Top | Newsletter 2013

Culinate Newsletter March 20

(mailing, James Berry)

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 h1. Dear readers,

 In late January, just before the Super Bowl, we received a press kit containing multiple packages of potato chips from a well-known, natural-foods chip maker. We aren't great candidates for this type of press kit because we almost never write about processed food of any type, but there they were. We divvied the packages among us and didn't think much more about it.

 Until several days later when I opened my bag of chips, that is. Let me just say that I'm not usually a big chip-lover, but one afternoon, feeling equal parts curious and hungry, I tore open the package, took a handful of chips, and ate 'em up. Then, I took another handful, closed the bag, stowed it in the cabinet, and gobbled those up. A few minutes later I was back at the cabinet … well, you know. Folks, those chips were amazing — salty, sweet, smoky … I must have repeated my snack five more times before I got a grip. And then I felt ill. I'm not sure if that was because of the greasy food or the realization I was being manipulated; both had a similarly stunning effect. 

 Not long after that, I read The Extraordinary Science of Addictive Junk Food, by Michael Moss, in the New York Times Magazine. Phrases like "bliss point" and food "optimization," and "the amount of crave" pepper the piece. About my recent indulgence I read: "The coating of salt, the fat content that rewards the brain with instant feelings of pleasure, the sugar that exists not as an additive but in the starch of the potato itself — all of this combines to make it the perfect addictive food." I know that junk food is bad for you, but I was surprised to read the extent of the salty and sugary efforts that go into something as seemingly simple as a potato chip. Moss's article was an education.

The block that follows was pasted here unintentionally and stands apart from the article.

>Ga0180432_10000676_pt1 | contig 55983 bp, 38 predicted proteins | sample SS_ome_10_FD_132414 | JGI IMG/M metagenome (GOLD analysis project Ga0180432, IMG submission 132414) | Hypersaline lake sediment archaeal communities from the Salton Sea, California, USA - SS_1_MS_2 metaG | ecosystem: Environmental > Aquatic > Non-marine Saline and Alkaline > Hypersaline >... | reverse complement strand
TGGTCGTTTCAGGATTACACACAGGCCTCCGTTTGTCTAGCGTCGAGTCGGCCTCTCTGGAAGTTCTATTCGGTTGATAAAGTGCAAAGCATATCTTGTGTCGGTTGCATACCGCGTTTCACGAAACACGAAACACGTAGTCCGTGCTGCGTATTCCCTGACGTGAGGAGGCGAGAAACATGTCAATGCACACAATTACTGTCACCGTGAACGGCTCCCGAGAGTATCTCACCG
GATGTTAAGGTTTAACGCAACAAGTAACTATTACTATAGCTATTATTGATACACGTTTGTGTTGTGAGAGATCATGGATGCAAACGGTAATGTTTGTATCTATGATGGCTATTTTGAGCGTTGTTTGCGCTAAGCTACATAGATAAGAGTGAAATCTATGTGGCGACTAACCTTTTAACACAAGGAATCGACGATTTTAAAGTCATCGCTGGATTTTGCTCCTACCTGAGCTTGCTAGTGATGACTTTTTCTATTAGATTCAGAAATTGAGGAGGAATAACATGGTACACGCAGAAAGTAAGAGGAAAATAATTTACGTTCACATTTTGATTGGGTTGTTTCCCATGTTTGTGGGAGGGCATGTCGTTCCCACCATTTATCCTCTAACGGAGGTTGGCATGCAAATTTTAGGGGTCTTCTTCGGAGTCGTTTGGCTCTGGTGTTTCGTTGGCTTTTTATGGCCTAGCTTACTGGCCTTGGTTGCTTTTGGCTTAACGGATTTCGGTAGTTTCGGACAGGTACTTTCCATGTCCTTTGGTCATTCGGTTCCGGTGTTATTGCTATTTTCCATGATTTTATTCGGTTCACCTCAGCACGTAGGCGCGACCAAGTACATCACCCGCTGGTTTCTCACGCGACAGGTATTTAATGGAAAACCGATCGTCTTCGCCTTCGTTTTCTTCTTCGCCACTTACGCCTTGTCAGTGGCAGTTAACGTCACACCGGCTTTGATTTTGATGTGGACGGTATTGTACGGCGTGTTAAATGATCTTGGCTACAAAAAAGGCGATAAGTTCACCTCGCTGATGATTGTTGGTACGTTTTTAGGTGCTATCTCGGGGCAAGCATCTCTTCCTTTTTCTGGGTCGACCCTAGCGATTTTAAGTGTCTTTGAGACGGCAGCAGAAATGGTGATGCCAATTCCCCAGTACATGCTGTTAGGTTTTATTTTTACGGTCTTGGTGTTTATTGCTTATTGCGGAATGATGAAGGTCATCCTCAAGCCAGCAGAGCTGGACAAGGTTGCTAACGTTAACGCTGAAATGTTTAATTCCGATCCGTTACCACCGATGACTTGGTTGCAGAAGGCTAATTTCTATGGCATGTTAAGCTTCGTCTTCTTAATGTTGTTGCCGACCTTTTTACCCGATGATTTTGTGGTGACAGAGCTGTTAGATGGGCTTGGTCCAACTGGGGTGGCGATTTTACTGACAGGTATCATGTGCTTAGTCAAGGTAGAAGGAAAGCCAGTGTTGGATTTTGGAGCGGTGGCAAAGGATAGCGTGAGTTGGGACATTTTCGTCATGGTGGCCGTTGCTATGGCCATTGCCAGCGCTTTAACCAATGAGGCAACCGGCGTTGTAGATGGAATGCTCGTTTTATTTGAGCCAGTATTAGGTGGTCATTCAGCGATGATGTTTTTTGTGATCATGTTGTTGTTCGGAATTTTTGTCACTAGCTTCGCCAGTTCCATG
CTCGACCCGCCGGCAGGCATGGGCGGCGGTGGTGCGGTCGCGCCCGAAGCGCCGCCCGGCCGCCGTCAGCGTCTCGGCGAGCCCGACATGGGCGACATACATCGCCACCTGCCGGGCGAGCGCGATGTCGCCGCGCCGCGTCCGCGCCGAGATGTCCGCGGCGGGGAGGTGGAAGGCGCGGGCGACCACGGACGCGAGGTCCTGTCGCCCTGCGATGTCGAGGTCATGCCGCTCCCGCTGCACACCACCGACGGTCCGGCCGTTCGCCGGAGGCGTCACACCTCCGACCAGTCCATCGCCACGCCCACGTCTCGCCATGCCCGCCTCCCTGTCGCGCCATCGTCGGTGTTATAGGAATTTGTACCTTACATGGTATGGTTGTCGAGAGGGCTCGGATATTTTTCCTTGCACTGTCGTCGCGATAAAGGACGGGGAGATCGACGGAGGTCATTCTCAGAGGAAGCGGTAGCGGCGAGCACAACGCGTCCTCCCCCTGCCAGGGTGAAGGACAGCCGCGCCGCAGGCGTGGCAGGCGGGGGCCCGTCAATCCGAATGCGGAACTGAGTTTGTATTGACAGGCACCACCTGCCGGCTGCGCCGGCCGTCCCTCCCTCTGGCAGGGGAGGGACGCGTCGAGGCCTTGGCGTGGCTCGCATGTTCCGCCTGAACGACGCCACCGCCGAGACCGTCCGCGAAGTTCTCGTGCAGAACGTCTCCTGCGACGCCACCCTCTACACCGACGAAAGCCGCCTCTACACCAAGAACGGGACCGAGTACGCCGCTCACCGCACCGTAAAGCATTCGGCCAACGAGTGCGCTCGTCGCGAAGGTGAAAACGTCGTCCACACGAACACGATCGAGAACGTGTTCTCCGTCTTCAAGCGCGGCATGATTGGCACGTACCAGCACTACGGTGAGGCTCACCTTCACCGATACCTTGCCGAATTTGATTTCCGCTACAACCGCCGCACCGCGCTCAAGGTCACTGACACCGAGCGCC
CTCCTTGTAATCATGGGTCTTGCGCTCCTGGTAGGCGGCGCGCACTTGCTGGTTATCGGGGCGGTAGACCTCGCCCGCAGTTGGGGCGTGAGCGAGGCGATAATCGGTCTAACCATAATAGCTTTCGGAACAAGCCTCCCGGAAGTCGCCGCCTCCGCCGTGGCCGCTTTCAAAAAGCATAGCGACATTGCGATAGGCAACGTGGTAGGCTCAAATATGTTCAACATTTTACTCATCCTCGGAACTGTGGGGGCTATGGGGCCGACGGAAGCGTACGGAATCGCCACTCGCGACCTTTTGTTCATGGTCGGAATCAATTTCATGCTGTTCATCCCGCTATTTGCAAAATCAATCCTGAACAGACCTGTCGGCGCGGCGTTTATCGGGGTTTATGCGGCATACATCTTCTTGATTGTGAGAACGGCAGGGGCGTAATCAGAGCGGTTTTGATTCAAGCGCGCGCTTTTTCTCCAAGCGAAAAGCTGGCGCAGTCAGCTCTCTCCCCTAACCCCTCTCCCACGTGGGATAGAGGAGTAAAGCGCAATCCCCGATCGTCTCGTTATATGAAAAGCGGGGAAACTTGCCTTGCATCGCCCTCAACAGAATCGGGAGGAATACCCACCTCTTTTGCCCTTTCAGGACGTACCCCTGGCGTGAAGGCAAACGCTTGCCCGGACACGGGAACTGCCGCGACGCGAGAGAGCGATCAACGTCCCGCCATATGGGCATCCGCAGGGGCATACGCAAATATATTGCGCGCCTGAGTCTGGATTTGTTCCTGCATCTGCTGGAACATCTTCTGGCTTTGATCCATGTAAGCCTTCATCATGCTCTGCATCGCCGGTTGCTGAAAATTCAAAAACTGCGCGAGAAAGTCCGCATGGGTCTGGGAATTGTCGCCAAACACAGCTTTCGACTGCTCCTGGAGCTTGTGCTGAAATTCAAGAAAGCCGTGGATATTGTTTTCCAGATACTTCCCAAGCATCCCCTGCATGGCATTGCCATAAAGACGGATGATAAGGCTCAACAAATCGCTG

For the sake of our collective health, it helps to bring awareness to the table (or the desk, in my case). I'm not suggesting that every chip is always bad — in this case they were delicious, and for a few minutes, I enjoyed eating them. But later I calculated that I'd eaten something like 600 calories … for a snack. When the food you're eating is as addictive as these chips — and as readily available — it might just be best to say no thanks. Brain? You listening?
 Kim Carlson
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story1text: "In 'Vegetable Literacy,' Deborah Madison introduces us to the herbs and vegetables in 12 plant families."
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story2text: "Her husband was shocked to hear Caroline Cummins' happy memories of birthday cupcakes at school."

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recipe1text: "Indian spices meet baked russets: This recipe illustrates the beauty of merging two distinct culinary traditions."
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recipe2text: "We like halibut in this Paula Wolfert dish, a longtime favorite that's a good option for Passover." 

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